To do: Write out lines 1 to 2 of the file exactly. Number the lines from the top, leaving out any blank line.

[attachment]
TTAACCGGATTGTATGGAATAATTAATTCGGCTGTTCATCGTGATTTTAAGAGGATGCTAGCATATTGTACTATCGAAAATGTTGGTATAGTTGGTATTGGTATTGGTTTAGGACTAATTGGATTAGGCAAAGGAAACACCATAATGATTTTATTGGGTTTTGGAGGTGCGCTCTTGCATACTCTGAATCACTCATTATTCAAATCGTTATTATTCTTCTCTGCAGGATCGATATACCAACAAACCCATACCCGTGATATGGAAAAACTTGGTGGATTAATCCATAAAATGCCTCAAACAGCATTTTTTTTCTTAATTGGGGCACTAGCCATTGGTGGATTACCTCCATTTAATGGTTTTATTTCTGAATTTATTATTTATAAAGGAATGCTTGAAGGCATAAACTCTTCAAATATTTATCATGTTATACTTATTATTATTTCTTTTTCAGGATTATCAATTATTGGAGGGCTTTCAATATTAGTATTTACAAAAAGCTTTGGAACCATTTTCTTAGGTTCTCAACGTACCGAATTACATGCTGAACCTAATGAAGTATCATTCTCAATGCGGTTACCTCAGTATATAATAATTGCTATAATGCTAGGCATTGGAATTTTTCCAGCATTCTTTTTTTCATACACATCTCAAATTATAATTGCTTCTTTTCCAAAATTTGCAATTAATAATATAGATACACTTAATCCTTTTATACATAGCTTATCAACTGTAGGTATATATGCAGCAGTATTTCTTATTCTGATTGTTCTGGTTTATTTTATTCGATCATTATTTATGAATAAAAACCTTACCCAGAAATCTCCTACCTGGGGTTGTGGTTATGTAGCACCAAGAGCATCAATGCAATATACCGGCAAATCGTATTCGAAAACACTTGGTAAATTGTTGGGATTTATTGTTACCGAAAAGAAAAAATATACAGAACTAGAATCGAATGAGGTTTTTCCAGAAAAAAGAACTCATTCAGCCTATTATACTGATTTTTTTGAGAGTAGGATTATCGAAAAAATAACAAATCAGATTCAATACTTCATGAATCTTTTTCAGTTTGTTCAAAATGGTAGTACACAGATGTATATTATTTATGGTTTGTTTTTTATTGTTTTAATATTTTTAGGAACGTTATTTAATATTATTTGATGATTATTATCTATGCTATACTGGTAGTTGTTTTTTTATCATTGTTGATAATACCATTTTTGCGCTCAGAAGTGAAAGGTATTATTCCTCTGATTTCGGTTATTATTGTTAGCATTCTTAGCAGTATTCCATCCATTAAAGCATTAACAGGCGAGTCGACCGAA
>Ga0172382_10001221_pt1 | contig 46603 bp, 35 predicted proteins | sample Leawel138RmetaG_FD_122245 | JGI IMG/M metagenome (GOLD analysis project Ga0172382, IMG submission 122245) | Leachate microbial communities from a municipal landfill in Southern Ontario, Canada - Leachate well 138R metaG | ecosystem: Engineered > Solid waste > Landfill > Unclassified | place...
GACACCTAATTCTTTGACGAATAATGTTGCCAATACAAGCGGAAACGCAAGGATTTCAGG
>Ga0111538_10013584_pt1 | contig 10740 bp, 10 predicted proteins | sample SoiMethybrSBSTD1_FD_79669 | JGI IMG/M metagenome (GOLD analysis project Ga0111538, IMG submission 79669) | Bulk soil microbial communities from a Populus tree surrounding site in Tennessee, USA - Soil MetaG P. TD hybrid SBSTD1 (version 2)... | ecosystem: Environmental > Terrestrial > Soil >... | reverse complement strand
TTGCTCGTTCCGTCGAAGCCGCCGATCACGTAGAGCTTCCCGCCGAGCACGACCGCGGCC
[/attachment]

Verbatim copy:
TTAACCGGATTGTATGGAATAATTAATTCGGCTGTTCATCGTGATTTTAAGAGGATGCTAGCATATTGTACTATCGAAAATGTTGGTATAGTTGGTATTGGTATTGGTTTAGGACTAATTGGATTAGGCAAAGGAAACACCATAATGATTTTATTGGGTTTTGGAGGTGCGCTCTTGCATACTCTGAATCACTCATTATTCAAATCGTTATTATTCTTCTCTGCAGGATCGATATACCAACAAACCCATACCCGTGATATGGAAAAACTTGGTGGATTAATCCATAAAATGCCTCAAACAGCATTTTTTTTCTTAATTGGGGCACTAGCCATTGGTGGATTACCTCCATTTAATGGTTTTATTTCTGAATTTATTATTTATAAAGGAATGCTTGAAGGCATAAACTCTTCAAATATTTATCATGTTATACTTATTATTATTTCTTTTTCAGGATTATCAATTATTGGAGGGCTTTCAATATTAGTATTTACAAAAAGCTTTGGAACCATTTTCTTAGGTTCTCAACGTACCGAATTACATGCTGAACCTAATGAAGTATCATTCTCAATGCGGTTACCTCAGTATATAATAATTGCTATAATGCTAGGCATTGGAATTTTTCCAGCATTCTTTTTTTCATACACATCTCAAATTATAATTGCTTCTTTTCCAAAATTTGCAATTAATAATATAGATACACTTAATCCTTTTATACATAGCTTATCAACTGTAGGTATATATGCAGCAGTATTTCTTATTCTGATTGTTCTGGTTTATTTTATTCGATCATTATTTATGAATAAAAACCTTACCCAGAAATCTCCTACCTGGGGTTGTGGTTATGTAGCACCAAGAGCATCAATGCAATATACCGGCAAATCGTATTCGAAAACACTTGGTAAATTGTTGGGATTTATTGTTACCGAAAAGAAAAAATATACAGAACTAGAATCGAATGAGGTTTTTCCAGAAAAAAGAACTCATTCAGCCTATTATACTGATTTTTTTGAGAGTAGGATTATCGAAAAAATAACAAATCAGATTCAATACTTCATGAATCTTTTTCAGTTTGTTCAAAATGGTAGTACACAGATGTATATTATTTATGGTTTGTTTTTTATTGTTTTAATATTTTTAGGAACGTTATTTAATATTATTTGATGATTATTATCTATGCTATACTGGTAGTTGTTTTTTTATCATTGTTGATAATACCATTTTTGCGCTCAGAAGTGAAAGGTATTATTCCTCTGATTTCGGTTATTATTGTTAGCATTCTTAGCAGTATTCCATCCATTAAAGCATTAACAGGCGAGTCGACCGAA
>Ga0172382_10001221_pt1 | contig 46603 bp, 35 predicted proteins | sample Leawel138RmetaG_FD_122245 | JGI IMG/M metagenome (GOLD analysis project Ga0172382, IMG submission 122245) | Leachate microbial communities from a municipal landfill in Southern Ontario, Canada - Leachate well 138R metaG | ecosystem: Engineered > Solid waste > Landfill > Unclassified | place...